The battle now is between the big flashy appeal and the quieter but more sustainable long-term model. For now, it may be tough to get users to switch from MoviePass to A-List, simply because they’ll have to pay more. Eventually, however, it seems inevitable that MoviePass will either go away or drastically change their own model to reflect that of their competitors. That means fewer films a month, more fees or more caveats. And that will be hard to broach. Once you’ve set the bar at $10 a month for unlimited movies, everything else will struggle in comparison. General audiences will stick to what they know, and avid moviegoers will go where they get the most tickets for the least amount of money. A lot of fans may not care all that much about cheaper popcorn or discounted dinner deals, especially at the expense of the movie tickets themselves.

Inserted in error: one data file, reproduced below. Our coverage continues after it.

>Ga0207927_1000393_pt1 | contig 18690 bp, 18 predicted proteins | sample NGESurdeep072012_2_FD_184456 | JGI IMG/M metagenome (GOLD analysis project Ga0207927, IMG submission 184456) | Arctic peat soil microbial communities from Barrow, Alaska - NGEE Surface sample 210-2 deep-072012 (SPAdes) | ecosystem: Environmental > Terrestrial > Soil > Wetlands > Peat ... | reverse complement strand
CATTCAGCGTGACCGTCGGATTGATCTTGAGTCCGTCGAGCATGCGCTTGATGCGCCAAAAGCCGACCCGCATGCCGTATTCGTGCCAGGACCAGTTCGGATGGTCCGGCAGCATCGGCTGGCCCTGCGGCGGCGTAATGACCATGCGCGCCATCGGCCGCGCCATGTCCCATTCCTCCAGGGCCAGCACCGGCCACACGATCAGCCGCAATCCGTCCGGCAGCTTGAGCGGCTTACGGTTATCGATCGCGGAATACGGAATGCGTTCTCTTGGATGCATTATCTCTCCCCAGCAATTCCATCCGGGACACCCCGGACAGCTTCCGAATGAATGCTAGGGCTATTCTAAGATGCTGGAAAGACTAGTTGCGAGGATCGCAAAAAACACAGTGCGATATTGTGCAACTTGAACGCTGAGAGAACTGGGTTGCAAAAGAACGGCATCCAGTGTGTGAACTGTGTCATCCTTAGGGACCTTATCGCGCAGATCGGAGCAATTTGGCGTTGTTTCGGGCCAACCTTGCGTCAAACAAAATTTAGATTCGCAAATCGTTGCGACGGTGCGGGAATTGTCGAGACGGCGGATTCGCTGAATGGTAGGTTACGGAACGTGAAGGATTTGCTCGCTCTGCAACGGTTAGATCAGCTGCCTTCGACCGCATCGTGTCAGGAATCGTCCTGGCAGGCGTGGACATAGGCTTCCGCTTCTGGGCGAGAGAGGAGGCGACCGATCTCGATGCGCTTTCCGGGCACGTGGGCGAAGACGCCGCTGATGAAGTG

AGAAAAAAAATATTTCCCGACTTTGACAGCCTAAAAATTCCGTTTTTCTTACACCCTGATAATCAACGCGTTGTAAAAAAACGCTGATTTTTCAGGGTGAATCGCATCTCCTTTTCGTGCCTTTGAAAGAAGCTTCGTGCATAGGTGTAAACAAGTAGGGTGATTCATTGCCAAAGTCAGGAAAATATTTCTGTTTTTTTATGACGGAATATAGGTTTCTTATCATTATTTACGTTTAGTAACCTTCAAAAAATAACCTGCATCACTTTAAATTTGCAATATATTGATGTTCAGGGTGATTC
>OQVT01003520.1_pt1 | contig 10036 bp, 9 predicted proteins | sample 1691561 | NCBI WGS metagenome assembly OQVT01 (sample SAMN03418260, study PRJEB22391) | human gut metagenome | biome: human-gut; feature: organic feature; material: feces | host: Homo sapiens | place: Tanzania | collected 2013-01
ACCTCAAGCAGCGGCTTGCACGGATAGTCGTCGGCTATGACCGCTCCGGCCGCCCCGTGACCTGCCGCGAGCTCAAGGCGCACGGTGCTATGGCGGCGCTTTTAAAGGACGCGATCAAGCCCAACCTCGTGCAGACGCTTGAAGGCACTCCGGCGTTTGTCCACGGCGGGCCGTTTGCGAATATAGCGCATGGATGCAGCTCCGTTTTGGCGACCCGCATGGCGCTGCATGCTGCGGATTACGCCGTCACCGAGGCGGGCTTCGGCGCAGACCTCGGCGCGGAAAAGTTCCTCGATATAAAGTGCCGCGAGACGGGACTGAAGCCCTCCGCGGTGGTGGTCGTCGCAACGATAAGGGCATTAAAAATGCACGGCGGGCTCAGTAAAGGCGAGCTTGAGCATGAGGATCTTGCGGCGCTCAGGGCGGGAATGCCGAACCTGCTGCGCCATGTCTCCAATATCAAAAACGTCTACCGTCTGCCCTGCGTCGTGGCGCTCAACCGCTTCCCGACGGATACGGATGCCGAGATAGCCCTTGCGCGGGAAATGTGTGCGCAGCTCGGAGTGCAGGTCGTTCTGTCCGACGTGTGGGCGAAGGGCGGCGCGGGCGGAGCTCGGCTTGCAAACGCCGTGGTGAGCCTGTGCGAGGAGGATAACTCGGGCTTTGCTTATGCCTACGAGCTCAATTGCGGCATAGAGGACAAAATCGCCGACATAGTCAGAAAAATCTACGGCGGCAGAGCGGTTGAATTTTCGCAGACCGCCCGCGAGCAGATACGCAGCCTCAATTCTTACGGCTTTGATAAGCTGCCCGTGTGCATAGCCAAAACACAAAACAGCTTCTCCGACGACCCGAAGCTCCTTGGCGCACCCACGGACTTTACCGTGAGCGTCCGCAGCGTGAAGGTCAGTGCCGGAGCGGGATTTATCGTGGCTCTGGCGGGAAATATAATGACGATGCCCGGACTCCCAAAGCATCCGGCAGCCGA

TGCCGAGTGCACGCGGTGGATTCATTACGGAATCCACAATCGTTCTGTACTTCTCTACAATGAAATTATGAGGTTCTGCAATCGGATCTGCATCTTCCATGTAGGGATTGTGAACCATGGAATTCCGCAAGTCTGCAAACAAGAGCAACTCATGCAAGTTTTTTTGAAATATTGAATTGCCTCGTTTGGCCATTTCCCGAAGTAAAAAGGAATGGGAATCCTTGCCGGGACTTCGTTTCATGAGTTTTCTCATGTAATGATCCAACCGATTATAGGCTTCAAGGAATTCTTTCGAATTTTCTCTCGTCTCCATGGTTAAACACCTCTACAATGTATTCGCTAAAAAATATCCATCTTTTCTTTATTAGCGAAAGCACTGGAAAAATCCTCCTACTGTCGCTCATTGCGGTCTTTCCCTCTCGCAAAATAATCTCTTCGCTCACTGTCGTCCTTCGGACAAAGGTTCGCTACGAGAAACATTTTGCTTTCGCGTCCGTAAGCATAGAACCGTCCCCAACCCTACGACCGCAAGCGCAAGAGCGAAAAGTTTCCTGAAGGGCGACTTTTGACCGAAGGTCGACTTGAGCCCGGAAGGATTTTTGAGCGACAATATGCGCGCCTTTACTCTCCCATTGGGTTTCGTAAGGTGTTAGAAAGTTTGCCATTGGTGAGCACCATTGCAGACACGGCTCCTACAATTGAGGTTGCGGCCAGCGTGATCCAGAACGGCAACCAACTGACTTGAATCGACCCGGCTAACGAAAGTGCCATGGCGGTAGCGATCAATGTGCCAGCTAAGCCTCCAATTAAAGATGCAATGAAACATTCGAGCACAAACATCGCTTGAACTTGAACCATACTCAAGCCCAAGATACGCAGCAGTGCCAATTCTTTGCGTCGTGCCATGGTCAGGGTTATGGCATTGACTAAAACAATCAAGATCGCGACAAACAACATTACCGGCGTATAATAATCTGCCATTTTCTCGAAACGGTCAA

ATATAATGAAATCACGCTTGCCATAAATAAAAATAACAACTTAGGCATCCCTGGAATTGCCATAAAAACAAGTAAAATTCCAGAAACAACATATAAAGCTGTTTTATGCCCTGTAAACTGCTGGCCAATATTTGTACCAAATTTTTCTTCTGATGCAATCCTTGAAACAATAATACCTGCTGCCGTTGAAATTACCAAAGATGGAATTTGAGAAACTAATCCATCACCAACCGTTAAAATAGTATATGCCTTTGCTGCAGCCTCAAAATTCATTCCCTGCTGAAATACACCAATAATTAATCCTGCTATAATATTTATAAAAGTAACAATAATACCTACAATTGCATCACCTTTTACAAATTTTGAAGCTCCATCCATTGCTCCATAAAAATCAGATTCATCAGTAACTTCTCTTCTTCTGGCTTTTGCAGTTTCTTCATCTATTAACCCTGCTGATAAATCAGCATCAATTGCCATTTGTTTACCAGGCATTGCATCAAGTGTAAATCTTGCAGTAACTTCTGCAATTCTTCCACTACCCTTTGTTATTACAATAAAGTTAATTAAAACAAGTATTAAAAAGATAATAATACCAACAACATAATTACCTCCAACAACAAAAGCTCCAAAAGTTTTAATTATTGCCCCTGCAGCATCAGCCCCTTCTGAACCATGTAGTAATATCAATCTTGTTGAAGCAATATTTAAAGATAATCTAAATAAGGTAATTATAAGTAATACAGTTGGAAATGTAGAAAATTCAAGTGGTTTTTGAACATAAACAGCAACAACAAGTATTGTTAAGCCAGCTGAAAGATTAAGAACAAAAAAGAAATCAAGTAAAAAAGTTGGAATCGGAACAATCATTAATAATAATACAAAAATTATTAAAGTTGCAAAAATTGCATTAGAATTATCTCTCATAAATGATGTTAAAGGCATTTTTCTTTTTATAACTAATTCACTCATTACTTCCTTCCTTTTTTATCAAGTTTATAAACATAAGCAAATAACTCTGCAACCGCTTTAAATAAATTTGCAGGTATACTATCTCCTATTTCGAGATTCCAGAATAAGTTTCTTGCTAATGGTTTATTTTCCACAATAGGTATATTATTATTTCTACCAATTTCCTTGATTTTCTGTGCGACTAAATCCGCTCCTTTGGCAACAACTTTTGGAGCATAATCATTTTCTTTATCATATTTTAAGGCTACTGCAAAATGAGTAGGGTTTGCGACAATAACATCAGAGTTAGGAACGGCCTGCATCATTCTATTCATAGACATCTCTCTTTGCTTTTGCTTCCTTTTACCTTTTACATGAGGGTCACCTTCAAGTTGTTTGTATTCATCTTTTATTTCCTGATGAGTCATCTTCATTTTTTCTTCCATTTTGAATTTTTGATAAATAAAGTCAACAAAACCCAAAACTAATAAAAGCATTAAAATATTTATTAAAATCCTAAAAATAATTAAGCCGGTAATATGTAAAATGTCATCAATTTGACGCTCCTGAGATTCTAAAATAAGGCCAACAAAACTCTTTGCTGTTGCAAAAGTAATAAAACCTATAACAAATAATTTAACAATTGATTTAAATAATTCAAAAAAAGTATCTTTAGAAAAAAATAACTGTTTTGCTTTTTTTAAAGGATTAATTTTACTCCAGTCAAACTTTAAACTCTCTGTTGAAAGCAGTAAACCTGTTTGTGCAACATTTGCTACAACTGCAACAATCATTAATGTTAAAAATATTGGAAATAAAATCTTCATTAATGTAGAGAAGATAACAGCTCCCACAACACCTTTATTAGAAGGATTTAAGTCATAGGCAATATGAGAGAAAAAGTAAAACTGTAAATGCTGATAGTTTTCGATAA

It shouldn’t be this difficult to develop a truly unlimited cinema subscription plan. Ultimately, this is a problem that runs deeper than the mere price of tickets. Theater owners are struggling to bring in attendees as competition gets tougher and the cinema experience less enjoyable. There is clearly a market for it and, as proven by the British cinema chains, it’s one that’s completely viable in the long-term.

Eventually, audiences loyal to MoviePass will have to realize how impossible that budget business model is. The barrier is that when they’ve so thoroughly priced everyone out the market, competition becomes impossible and the future for cinema subscription deals becomes ever murkier.

NEXT: Screen Rant Interviews MoviePass CEO Theodore Farnsworth